Unlocking ourselves from the daily grind is a luxury for most, but Loic and Van Anh Diels, the hosts at Heron House, hold the key.


Their bed and breakfast, located 3km from Hoi An’s old town market, is set among rice fields and a small farming community a short bicycle ride from Cua Dai Beach on Vietnam’s central coast.


The grandeur on the other side of Heron House’s solid teak gates awaits as you step onto the property for the first time. The house appears much bigger than shown online and commands attention. The plunge pool, just steps from the verandah, tempts even in the chilly early December air. It’s a surprising introduction to what is supposed to be just a bed and breakfast.


Sitting on a 500 sqm plot and at almost 250sqm facing north towards the East Sea, Heron House is a two-story three-bedroom building inspired by the French colonial. While the ocean can’t be seen from here, when the wind blows, you can smell it, letting you know you’re on holiday.


Out of Town


The lane to Heron House is barely the width of a buffalo across. It meanders its way 600m from Cua Dai road through some of Cam Chau commune, past villagers tending gardens, cows grazing on haystacks and chickens scurrying for cover.


At its end, the coconut palms and quaint Vietnamese farmhouses give way to views of rice fields interrupted only by the next commune a kilometre off in the distance. The quiet is broken at times by lowing buffalos, foraging ducks and croaking frogs.


In winter, much of the rice fields are in flood after the monsoon and are being hand-tilled in preparation for next season. Small embankments form mini lakes attracting storks and herons, the bird after which Heron House borrows its name. Rafts of ducks ply the waters and locals can be seen trying their luck at fishing in the shallows.


Inviting you in from Heron House’s landing is the kitchen and living room. Like rural farmhouses the world over, the front doors are always open and the kitchen bench takes centre stage. Here is where your complimentary Western or Vietnamese breakfast is made each morning. And on request, perhaps a Mediterranean salad for lunch, or a Thai curry for dinner.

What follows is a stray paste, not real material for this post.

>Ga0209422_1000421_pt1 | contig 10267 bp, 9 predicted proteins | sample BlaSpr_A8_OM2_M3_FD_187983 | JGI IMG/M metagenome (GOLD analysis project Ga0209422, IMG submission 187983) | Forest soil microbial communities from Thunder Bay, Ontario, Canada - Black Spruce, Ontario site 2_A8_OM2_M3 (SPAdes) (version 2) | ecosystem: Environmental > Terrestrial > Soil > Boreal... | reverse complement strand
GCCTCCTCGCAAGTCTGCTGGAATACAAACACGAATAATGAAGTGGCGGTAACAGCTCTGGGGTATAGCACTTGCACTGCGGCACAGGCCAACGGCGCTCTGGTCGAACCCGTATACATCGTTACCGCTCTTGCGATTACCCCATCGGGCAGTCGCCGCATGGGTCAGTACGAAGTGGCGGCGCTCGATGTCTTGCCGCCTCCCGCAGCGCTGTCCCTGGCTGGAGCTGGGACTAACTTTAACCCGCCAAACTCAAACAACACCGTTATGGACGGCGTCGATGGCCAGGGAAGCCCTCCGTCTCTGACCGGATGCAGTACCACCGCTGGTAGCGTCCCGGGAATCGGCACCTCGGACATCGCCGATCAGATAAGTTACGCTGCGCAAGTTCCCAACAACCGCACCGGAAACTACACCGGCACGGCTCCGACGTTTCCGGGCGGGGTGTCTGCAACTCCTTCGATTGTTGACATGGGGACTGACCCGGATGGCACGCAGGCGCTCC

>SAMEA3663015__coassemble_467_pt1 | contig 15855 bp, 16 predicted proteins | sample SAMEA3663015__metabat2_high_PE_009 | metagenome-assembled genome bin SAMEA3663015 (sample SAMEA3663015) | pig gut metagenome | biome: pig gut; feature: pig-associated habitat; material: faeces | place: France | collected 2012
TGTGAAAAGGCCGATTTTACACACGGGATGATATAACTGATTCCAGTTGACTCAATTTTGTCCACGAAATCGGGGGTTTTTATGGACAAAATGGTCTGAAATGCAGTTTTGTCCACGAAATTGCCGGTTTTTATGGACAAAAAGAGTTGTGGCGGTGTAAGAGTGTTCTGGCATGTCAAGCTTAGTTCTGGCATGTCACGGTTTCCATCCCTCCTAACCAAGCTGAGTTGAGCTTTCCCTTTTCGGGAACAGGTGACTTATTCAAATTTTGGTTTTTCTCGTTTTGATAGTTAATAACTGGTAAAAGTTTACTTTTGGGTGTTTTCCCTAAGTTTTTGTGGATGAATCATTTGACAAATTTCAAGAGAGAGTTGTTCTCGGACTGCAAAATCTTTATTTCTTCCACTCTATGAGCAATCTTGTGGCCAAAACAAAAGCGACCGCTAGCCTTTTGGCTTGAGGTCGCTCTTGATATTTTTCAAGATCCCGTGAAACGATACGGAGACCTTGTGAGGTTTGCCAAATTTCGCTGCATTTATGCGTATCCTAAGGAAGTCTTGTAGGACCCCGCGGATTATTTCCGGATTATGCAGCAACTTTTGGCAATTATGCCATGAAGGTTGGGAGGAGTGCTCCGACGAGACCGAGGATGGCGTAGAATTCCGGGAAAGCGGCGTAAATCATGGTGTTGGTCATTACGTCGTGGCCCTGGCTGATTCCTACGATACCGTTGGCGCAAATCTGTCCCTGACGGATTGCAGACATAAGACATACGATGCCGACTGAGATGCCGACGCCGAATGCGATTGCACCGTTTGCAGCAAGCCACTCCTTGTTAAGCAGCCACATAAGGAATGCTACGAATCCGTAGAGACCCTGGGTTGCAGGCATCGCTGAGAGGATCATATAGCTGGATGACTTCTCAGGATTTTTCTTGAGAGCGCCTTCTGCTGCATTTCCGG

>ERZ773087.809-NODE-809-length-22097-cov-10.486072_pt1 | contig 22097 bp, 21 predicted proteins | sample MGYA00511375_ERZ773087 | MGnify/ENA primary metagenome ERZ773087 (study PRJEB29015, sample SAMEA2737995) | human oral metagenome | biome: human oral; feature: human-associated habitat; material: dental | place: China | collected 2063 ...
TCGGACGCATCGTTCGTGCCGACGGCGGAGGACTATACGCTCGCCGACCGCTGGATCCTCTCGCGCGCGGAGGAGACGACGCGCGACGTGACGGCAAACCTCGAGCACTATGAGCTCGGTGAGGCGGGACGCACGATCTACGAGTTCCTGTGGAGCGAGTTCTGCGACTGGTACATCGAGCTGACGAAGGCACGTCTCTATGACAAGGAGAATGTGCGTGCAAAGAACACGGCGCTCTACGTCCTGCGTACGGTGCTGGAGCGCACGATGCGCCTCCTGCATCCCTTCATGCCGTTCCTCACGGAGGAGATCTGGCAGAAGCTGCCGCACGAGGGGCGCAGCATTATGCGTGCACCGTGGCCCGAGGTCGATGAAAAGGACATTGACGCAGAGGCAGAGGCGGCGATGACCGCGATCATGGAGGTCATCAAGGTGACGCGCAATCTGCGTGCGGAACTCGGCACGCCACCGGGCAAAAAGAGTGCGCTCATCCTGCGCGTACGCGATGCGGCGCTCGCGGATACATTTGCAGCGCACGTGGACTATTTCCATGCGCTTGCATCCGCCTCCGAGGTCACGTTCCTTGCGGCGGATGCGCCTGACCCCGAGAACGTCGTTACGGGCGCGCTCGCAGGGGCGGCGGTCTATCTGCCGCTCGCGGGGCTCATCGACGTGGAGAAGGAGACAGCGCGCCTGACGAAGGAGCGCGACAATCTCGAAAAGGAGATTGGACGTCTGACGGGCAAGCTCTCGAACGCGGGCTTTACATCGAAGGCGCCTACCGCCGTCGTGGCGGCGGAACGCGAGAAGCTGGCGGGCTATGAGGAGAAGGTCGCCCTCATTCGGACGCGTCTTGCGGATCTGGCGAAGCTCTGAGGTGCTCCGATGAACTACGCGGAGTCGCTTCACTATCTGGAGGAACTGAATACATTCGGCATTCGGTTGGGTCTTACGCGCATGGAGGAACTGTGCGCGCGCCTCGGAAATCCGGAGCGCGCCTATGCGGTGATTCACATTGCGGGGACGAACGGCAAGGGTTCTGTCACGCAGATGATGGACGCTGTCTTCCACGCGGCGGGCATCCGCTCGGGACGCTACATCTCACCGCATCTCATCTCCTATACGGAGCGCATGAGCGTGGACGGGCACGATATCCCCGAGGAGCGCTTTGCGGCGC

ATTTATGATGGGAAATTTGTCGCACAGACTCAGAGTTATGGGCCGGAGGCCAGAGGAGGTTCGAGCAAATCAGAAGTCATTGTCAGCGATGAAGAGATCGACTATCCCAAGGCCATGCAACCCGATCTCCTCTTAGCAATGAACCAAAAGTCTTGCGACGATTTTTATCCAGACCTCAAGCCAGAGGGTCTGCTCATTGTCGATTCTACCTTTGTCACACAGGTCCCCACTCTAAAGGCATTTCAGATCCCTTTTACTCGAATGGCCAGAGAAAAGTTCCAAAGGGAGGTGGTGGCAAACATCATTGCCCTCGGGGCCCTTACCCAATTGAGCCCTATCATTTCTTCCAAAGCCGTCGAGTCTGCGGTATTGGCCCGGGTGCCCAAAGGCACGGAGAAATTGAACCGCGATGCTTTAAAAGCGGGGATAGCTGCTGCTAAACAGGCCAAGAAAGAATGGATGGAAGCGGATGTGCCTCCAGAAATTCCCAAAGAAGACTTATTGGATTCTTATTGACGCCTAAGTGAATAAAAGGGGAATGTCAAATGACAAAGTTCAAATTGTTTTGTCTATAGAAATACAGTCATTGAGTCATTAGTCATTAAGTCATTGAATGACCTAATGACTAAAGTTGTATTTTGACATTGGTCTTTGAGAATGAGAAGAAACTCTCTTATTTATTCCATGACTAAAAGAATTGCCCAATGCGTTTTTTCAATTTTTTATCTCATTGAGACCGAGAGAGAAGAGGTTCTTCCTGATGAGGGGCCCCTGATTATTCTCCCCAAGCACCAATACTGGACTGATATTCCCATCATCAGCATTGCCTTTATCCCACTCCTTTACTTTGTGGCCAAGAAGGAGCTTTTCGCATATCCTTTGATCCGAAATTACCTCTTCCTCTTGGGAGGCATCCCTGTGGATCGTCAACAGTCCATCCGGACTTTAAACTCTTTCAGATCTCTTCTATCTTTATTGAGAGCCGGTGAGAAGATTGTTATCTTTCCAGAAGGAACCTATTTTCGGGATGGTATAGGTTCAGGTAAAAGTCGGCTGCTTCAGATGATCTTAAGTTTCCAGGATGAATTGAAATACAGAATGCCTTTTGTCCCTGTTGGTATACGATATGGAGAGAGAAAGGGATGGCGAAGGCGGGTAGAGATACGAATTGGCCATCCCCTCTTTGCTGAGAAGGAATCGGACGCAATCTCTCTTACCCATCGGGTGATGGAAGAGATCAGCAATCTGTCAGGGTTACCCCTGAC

There are just three rooms at Heron House, one on the ground floor and two on the second. All are named according to the colour of their floor tiles. A room can be booked for around US$120 per night in the off-season, or you can have the whole house for around US$300 per night depending on the season.


Discovering Authenticity


There’s no room envy here. The rooms are all the same size (65sqm) and have the same layout with a verandah affording enchanting views, king-size beds, and baths big enough for two.


Yet, there are subtle differences. The green-tiled room is just a skip to the pool, while the rooms above offer greater privacy. The red room is rustic and evokes thoughts of Hoi An’s old town. The building’s high ceilings and windward aspect means there’s no need for air-conditioning.


A guest favourite is the yellow room at the western end of the house on the second floor. Its shuttered doors and windows open out onto the verandah, and frame the setting sun across the rice fields. It captures cooling sea breezes and is best enjoyed with a cocktail from Heron House’s cocktail list. Ask for Loic's pomelo ginger gin made from fresh local ingredients.


Great care is taken to improve guest experiences at Heron House. Loic and Van Anh personally respond to enquiries and bookings and ensure guests are ‘matched’ to minimise disturbances. The staff are unobtrusive, but attentive. After a while, you forget they are there.


Perhaps the irony of a stay at Heron House is that while tourists come to Hoi An in search of an authentic Vietnamese experience in its old town, Heron House guests may discover greater authenticity in Loic and Van Anh’s warm hospitality and the welcoming farming community and its surrounds. 


You can find Heron House on airbnb.com and booking.com. Better still, contact Loic and Van Anh directly on Facebook at facebook.com/HeronHouseHoiAn. Alternatively, click on heronhousehoian.com

Photos by Mike Palumbo

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